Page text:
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When the “Solutions” Become the Problems

Those benefiting from these destructive "solutions" may think the system can go on forever, but it cannot go on when every "solution" becomes a self-reinforcing problem that amplifies all the other systemic problems.

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Emerging Market: Preview for the Week Ahead

EM FX was mixed last week. The rebound in oil helped some, such as COP, RUB, and MXN. On the other hand, idiosyncratic political risks weighed on South Africa. This week could pose a challenge to EM, with lots of Fed speakers, FOMC minutes, and US jobs data.

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The Power of Oil

For the first time in 57 months, a span of nearly five years, the Fed’s preferred metric for US consumer price inflation reached the central bank’s explicit 2% target level. The PCE Deflator index was 2.12% higher in February 2017 than February 2016. Though rhetoric surrounding this result is often heated, the actual indicated inflation is decidedly not despite breaking above for once.

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Do the Roots of Rising Inequality Go All the Way Back to the 1980s?

Unless we change the fundamental structure of the economy so that actually producing goods and services and hiring people is more profitable than playing financial games with phantom assets, the end-game of financialization is financial collapse. I presented this chart of rising wealth inequality a number of times over the past year. Do you notice something peculiar about the inflection points in the 1980s?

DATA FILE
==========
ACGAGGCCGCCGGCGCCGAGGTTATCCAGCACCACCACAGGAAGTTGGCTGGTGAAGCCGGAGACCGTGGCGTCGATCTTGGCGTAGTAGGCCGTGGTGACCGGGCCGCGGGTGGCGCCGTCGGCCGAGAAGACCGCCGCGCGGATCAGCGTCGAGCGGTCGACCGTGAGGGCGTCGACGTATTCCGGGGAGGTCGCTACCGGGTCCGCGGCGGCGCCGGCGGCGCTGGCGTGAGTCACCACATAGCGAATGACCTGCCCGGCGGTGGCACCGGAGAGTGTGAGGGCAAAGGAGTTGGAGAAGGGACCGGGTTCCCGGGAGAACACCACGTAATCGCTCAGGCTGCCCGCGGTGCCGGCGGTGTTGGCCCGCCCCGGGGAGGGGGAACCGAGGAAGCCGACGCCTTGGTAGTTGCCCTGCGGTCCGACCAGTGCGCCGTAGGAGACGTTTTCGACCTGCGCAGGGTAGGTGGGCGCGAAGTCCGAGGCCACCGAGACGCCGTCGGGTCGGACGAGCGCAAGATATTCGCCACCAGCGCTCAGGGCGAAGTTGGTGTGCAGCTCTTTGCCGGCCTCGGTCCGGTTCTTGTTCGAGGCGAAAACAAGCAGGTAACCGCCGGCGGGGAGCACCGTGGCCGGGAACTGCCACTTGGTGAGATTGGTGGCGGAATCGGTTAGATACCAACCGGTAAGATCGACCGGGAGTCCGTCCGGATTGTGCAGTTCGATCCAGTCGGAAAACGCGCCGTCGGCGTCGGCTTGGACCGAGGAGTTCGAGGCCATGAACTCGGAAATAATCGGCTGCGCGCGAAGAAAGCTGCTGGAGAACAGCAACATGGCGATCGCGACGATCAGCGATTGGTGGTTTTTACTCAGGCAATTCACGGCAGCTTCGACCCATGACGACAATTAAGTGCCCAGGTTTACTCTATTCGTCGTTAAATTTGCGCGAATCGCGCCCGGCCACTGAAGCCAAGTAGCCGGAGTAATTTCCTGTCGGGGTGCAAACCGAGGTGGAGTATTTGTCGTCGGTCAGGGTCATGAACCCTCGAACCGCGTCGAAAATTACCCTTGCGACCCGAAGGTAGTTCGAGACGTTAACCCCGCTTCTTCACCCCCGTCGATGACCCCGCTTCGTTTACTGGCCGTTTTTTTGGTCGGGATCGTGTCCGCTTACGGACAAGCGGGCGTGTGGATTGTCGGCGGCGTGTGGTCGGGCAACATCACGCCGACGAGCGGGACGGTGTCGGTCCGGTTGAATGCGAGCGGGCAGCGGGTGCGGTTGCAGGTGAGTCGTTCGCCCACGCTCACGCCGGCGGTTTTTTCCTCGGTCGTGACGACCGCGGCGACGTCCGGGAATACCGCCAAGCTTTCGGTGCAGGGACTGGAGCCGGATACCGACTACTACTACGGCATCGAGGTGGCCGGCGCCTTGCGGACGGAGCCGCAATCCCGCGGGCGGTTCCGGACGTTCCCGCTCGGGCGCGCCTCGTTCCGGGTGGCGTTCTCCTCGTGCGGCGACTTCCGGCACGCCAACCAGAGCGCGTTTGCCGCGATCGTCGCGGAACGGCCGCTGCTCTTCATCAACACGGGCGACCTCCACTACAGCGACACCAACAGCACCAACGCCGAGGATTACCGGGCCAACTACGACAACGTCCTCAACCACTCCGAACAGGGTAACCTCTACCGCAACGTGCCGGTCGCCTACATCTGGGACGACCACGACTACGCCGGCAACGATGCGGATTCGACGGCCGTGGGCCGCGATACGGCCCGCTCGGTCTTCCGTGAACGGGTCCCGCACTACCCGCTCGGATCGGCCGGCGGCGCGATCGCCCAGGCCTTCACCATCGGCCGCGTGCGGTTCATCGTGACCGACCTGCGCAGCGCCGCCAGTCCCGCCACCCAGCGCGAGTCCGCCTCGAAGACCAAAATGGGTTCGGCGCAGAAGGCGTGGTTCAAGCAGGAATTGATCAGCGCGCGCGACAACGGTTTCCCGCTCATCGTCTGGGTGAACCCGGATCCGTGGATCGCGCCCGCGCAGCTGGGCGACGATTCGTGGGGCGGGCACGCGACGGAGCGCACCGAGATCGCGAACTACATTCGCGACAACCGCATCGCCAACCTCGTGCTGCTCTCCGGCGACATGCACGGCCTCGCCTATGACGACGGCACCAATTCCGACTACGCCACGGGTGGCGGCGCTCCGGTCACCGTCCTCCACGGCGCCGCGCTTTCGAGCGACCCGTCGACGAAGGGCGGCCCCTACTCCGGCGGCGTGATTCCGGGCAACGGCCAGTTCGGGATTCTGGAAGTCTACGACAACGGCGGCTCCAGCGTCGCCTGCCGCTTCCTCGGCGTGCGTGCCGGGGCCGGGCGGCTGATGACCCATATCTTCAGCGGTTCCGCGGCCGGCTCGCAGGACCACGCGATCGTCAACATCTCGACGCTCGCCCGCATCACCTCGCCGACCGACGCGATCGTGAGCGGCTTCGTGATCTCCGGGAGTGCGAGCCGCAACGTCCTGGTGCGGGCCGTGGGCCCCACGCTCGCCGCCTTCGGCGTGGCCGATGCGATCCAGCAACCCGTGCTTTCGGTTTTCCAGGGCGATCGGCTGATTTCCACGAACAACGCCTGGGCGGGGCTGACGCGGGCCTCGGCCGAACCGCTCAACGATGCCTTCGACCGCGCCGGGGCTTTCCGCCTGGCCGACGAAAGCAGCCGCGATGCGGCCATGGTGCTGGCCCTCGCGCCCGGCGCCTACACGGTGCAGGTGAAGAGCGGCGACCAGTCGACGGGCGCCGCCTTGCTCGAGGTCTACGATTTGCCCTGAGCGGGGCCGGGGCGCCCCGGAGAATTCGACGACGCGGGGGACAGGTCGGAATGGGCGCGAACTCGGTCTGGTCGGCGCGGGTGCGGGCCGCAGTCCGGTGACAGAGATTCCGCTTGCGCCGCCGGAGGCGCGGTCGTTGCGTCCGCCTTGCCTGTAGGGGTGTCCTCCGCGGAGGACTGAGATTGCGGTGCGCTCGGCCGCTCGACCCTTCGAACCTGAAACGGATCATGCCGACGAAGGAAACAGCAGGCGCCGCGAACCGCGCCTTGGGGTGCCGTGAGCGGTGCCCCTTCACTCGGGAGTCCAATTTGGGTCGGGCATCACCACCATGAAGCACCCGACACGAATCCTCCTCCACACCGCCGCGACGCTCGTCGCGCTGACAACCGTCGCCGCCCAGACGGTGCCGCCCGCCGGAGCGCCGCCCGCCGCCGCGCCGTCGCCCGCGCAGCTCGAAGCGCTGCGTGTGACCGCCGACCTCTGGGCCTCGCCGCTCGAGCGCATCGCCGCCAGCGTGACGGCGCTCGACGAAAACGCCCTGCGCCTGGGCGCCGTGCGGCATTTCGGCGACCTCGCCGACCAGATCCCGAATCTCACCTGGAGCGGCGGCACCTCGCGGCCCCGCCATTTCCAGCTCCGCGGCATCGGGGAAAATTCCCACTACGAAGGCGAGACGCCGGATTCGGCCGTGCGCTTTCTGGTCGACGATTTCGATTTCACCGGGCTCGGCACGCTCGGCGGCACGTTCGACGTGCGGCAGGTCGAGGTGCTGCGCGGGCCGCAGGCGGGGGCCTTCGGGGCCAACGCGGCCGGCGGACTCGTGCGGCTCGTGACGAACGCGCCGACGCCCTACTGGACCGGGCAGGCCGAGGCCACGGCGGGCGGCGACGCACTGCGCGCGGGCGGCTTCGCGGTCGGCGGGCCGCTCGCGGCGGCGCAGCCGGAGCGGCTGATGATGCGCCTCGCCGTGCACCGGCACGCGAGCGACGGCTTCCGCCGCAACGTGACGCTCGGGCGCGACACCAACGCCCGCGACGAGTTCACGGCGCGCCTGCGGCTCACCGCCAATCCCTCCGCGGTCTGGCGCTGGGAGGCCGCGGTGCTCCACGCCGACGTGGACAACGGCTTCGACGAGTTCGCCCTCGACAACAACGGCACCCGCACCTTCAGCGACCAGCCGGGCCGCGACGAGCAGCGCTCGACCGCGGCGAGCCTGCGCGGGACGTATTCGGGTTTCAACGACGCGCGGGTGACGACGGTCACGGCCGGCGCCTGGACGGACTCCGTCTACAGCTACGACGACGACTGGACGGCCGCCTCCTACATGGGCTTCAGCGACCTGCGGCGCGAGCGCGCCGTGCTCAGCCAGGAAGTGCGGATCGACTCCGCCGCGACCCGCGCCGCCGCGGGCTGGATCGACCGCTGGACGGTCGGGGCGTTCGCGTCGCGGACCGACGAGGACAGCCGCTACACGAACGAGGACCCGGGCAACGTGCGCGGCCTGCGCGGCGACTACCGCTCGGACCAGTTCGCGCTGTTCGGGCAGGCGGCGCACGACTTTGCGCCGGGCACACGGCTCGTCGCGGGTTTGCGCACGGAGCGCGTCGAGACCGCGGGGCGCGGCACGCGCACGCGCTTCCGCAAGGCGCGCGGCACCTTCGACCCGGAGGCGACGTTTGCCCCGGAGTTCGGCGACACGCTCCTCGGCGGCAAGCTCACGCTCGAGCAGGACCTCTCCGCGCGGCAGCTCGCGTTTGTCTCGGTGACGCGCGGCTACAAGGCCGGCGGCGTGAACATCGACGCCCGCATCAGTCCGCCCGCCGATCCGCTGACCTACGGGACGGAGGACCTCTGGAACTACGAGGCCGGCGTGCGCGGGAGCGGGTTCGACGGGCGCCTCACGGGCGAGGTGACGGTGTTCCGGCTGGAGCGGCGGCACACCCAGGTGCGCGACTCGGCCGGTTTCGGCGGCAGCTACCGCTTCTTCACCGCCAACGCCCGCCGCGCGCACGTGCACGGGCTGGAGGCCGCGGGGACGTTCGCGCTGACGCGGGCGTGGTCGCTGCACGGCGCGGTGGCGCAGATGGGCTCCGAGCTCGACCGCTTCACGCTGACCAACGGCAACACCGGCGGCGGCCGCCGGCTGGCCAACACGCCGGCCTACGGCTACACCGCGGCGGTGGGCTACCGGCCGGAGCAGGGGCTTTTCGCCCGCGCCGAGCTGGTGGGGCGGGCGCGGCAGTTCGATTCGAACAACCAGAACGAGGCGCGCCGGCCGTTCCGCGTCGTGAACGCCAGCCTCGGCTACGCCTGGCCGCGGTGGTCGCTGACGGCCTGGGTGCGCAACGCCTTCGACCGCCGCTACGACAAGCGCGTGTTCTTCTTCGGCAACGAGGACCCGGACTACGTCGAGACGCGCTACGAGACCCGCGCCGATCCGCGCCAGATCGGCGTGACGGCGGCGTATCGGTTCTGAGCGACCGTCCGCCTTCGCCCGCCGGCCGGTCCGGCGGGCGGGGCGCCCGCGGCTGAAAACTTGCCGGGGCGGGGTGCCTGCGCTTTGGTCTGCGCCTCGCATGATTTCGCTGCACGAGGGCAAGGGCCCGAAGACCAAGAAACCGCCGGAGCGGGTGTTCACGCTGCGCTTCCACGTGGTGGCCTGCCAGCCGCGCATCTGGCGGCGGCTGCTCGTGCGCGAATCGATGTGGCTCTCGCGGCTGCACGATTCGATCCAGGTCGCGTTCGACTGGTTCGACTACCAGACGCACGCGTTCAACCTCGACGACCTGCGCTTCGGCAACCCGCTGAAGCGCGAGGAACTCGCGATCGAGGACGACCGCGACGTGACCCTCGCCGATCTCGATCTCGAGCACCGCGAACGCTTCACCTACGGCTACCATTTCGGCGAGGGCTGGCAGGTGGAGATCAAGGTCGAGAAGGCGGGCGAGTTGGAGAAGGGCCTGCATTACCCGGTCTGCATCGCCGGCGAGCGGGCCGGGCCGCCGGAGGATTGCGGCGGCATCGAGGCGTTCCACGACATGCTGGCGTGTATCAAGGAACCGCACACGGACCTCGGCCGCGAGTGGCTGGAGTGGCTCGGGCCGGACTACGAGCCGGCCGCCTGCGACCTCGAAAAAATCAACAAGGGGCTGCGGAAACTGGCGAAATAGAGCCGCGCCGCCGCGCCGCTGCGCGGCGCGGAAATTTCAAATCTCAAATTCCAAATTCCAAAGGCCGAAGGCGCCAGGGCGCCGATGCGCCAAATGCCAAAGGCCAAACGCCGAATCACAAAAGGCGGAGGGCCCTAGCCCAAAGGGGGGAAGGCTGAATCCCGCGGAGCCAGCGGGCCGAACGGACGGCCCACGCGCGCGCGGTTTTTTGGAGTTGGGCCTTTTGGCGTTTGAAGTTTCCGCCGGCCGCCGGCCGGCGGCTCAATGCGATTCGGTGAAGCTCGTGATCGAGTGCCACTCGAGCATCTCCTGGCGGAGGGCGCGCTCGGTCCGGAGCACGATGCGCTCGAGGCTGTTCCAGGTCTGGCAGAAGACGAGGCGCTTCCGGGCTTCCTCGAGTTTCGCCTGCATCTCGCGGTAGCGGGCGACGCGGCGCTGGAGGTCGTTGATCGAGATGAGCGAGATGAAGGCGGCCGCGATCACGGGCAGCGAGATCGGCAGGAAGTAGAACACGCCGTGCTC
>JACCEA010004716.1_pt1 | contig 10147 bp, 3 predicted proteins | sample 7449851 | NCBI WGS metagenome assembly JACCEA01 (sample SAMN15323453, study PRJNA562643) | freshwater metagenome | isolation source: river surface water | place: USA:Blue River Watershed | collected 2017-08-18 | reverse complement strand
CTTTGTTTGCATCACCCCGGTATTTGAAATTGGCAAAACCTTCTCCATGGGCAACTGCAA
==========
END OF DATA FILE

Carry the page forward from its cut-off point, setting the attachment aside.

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Ending The Fed’s Drug Problem

Gross Domestic Product was revised slightly higher for Q4 2016, which is to say it wasn’t meaningfully different. At 2.05842%, real GDP projects output growing for one quarter close to its projected potential, a less than desirable result. It is fashionable of late to discuss 2% or 2.1% as if these are good numbers consistent with a healthy economy.

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Emerging Markets: What has Changed